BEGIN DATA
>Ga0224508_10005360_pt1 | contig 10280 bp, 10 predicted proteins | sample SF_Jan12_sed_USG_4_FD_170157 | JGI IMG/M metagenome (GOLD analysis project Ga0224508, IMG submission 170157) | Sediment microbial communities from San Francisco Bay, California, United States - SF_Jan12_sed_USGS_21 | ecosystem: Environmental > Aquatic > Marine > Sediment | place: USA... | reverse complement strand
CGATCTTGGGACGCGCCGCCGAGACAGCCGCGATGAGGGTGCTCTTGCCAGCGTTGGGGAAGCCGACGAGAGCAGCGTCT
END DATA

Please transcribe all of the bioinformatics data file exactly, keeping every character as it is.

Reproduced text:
>Ga0224508_10005360_pt1 | contig 10280 bp, 10 predicted proteins | sample SF_Jan12_sed_USG_4_FD_170157 | JGI IMG/M metagenome (GOLD analysis project Ga0224508, IMG submission 170157) | Sediment microbial communities from San Francisco Bay, California, United States - SF_Jan12_sed_USGS_21 | ecosystem: Environmental > Aquatic > Marine > Sediment | place: USA... | reverse complement strand
CGATCTTGGGACGCGCCGCCGAGACAGCCGCGATGAGGGTGCTCTTGCCAGCGTTGGGGAAGCCGACGAGAGCAGCGTCT